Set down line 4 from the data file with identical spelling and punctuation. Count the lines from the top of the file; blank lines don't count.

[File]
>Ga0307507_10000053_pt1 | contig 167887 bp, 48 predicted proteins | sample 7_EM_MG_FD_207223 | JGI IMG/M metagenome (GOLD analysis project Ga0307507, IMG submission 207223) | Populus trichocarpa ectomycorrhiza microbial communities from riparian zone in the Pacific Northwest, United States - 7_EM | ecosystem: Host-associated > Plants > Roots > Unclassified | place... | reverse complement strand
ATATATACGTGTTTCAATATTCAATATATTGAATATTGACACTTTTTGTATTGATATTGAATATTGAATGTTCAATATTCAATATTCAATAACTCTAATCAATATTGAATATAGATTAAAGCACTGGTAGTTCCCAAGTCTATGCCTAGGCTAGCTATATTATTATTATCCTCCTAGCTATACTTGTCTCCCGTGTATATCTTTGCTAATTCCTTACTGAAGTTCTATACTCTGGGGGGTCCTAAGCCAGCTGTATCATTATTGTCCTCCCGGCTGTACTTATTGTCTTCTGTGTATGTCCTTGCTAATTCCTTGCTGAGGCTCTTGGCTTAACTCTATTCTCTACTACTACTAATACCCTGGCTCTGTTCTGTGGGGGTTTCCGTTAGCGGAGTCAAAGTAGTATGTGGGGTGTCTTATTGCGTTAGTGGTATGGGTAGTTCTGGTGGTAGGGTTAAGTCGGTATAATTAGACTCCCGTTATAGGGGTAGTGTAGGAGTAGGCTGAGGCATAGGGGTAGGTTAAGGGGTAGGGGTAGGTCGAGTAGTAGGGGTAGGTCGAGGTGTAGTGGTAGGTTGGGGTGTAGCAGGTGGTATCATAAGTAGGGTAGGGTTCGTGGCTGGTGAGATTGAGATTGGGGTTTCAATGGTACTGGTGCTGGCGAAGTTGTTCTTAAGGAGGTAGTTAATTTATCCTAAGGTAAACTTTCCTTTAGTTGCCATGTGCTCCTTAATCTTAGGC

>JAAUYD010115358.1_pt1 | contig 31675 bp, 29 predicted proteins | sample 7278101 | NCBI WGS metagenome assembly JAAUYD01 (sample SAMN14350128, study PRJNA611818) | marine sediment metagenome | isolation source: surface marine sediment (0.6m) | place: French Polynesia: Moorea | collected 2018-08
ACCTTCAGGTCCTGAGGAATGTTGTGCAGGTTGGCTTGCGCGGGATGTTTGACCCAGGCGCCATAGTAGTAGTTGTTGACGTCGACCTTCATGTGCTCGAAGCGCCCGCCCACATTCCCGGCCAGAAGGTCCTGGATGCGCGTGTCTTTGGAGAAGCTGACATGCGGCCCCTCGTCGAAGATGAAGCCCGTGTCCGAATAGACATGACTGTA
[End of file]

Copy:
ACCTTCAGGTCCTGAGGAATGTTGTGCAGGTTGGCTTGCGCGGGATGTTTGACCCAGGCGCCATAGTAGTAGTTGTTGACGTCGACCTTCATGTGCTCGAAGCGCCCGCCCACATTCCCGGCCAGAAGGTCCTGGATGCGCGTGTCTTTGGAGAAGCTGACATGCGGCCCCTCGTCGAAGATGAAGCCCGTGTCCGAATAGACATGACTGTA